Tuesday, July 16, 2013

Florida wild-West law gives freedom to Zimmerman

The reason George Zimmerman was recently acquitted for killing Trayvon Martin is the consequence of Florida law. In accordance with this state law, the jury instruction at Zimmerman’s trial stated, “A person is justified in using deadly force if he reasonably believes that such force is necessary to prevent imminent death or great bodily harm to himself.” This means that in Florida, if you have good reason to fear that someone is going to rob you or assault you, even if they are unarmed, you can shoot them dead and not be prosecuted.

In accordance with this law, the jury instruction went on to state, “If George Zimmerman was not engaged in an unlawful activity and was attacked in anyplace where he had a right to be, he had no duty to retreat and had the right to stand his ground and meet force with force, including deadly force if he reasonably believed that it was necessary to do so to prevent death or great bodily harm to himself or another or to prevent the commission of a forcible felony.” This is why he was acquitted.

As today’s editorial in The Boston Globe stated, “Zimmerman’s acquittal reflects a presumption that, in Florida, one can pick a fight with a stranger for entirely dubious reasons, and if that stranger seems to be gaining the upper hand — as Martin did, in Zimmerman’s account — it’s acceptable to pull out a gun and shoot.”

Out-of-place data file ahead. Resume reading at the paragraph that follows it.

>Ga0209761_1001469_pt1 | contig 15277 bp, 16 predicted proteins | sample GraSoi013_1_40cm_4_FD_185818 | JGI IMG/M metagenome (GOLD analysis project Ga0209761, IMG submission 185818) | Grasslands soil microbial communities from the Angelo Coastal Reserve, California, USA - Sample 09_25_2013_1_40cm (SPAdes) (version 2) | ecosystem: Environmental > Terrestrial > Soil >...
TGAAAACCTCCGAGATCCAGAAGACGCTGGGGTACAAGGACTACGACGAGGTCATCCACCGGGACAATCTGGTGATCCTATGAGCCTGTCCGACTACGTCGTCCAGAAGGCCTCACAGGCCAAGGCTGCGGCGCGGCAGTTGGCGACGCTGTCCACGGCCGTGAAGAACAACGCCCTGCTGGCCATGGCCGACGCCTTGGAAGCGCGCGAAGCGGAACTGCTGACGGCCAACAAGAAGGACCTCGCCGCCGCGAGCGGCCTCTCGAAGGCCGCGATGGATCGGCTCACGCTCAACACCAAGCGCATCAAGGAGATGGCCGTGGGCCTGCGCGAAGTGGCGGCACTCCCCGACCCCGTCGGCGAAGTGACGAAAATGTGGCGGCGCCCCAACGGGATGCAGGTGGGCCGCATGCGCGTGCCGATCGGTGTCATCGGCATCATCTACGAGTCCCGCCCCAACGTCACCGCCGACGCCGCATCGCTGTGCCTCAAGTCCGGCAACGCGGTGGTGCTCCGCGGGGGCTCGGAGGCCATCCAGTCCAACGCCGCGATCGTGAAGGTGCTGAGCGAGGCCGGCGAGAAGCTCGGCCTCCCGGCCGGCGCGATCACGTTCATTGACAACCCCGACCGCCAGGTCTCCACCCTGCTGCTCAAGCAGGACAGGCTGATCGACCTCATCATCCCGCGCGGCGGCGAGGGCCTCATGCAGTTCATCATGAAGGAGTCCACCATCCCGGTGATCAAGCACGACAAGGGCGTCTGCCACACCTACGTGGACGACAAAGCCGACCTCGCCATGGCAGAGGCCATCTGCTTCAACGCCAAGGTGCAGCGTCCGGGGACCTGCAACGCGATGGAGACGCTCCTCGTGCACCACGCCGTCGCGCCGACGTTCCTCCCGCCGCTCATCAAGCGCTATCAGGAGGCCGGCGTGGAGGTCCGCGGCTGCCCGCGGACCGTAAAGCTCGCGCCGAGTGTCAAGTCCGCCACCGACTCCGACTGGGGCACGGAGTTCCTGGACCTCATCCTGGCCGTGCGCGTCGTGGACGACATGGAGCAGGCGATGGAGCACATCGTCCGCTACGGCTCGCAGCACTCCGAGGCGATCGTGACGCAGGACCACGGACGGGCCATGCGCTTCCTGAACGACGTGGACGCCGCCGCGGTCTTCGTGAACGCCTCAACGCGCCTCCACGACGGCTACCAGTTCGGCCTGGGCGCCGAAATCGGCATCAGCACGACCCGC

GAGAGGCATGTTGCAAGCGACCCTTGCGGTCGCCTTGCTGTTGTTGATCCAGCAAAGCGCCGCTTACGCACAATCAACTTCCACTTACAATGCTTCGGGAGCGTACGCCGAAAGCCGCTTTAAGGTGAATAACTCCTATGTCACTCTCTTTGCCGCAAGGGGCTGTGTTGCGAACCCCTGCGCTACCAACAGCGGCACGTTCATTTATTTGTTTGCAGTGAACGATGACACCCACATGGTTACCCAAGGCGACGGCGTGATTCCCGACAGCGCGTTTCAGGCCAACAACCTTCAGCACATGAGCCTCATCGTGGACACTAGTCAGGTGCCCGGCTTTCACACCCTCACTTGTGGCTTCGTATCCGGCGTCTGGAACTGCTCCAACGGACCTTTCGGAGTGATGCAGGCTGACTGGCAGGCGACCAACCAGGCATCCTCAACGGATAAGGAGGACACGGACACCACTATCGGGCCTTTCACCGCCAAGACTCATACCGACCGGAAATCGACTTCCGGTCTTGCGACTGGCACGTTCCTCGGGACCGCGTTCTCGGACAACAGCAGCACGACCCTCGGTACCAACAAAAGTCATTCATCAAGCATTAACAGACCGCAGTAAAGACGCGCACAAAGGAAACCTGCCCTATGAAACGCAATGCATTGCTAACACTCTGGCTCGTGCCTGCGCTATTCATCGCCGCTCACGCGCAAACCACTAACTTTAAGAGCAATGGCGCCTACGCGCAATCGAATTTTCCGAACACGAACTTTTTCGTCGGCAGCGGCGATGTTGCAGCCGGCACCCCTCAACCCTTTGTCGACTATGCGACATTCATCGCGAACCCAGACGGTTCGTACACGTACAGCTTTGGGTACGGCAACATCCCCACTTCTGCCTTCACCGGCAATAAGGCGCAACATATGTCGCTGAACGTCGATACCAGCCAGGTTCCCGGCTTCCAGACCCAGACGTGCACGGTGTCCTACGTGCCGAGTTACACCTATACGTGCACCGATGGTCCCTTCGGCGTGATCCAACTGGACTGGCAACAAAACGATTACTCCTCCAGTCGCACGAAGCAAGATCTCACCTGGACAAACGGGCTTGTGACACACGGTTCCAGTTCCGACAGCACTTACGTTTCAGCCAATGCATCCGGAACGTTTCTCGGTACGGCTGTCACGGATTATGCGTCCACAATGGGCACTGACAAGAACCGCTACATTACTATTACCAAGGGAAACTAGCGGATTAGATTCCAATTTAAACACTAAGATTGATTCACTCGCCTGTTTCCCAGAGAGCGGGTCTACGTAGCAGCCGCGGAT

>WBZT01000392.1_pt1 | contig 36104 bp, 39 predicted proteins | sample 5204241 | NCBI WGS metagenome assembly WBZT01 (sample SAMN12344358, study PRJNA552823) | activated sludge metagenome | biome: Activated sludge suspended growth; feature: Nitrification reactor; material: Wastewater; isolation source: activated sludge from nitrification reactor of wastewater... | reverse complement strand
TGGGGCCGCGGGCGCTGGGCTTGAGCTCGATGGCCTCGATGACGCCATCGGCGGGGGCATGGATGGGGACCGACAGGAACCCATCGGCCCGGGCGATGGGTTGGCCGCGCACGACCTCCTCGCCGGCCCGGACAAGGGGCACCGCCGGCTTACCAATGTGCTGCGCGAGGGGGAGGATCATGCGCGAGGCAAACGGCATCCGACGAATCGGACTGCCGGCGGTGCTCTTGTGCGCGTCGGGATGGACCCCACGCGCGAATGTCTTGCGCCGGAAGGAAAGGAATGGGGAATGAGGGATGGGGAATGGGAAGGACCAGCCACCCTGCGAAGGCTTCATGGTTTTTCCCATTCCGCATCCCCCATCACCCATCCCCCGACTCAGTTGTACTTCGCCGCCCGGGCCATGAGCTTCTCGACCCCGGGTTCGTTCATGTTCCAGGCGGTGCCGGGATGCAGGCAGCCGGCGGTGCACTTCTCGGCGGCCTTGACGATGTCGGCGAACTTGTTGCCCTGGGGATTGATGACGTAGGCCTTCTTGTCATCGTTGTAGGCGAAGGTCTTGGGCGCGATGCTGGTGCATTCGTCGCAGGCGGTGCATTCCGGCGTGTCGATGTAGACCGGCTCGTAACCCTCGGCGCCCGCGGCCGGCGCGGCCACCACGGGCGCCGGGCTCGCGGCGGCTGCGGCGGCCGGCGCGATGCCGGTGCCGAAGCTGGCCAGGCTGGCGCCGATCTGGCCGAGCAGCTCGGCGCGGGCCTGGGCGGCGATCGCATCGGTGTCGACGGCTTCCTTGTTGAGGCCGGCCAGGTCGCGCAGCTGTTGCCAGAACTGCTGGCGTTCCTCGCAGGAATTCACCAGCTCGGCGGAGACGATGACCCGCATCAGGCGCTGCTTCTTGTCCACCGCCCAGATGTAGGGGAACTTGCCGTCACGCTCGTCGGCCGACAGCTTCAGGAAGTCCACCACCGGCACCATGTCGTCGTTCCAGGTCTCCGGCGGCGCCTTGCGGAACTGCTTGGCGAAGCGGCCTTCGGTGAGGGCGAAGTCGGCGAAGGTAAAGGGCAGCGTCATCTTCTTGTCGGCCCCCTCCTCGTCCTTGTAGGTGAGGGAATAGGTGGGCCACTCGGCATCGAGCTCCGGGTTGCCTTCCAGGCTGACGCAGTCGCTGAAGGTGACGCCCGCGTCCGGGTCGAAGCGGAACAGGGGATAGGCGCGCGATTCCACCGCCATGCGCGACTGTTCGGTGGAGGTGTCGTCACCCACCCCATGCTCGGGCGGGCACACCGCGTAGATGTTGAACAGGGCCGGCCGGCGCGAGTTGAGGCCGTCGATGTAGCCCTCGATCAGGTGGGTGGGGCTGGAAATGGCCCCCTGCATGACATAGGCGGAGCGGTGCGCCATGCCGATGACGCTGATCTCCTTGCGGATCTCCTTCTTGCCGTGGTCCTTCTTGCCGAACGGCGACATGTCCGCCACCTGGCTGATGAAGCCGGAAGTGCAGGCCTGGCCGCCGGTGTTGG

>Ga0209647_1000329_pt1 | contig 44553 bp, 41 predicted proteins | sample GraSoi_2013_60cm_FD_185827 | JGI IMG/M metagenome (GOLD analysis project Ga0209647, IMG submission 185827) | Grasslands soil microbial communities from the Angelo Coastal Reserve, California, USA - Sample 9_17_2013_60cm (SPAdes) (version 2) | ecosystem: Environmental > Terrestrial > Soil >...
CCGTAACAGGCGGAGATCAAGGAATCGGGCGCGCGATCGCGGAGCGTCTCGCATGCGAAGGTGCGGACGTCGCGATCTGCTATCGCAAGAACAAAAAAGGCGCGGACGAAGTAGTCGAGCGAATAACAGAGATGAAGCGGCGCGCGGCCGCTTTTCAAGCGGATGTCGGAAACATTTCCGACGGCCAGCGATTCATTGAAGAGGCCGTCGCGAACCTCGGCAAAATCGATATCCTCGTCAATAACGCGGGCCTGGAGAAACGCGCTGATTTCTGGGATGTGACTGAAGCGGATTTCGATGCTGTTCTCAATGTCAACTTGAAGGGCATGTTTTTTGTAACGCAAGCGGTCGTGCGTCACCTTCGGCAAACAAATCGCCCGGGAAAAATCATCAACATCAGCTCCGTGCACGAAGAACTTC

This kind of law is commonly referred to as “stand your ground law.” As stated by Curt Anderson in the March 22, 2012 Huffington Post, “Florida is among 21 states with a ‘Stand Your Ground Law,’ which gives people wide latitude to use deadly force rather than retreat during a fight." In other states, the law generally is that if you can safely escape from harm, you should do so, and if you cannot escape, you can only use as much force as is reasonably necessary to protect yourself or another. “Stand your ground law” is the law of the wild West that is not appropriate for civilized countries. Combine this law with the lack of gun regulation, and you have murders like that of Trayvon Martin where the murderer goes free--not because of racism in this case, but because of the law.

The only way “stand your ground” laws can be changed is by the state legislators or state courts in the states where such laws exist, or by an amendment to the U.S. Constitution. Like marriage, the law of self-defense is a matter for states. Such laws are most likely protected from federal oversight by the Tenth Amendment to the U.S. Constitution, which states, “The powers not delegated to the United States [i.e., the federal government] by the Constitution, nor prohibited by it to the States, are reserved to the States respectively, or to the people.”

As with marriage and health care, the sanctity of your life still depends on the state in which you live. 

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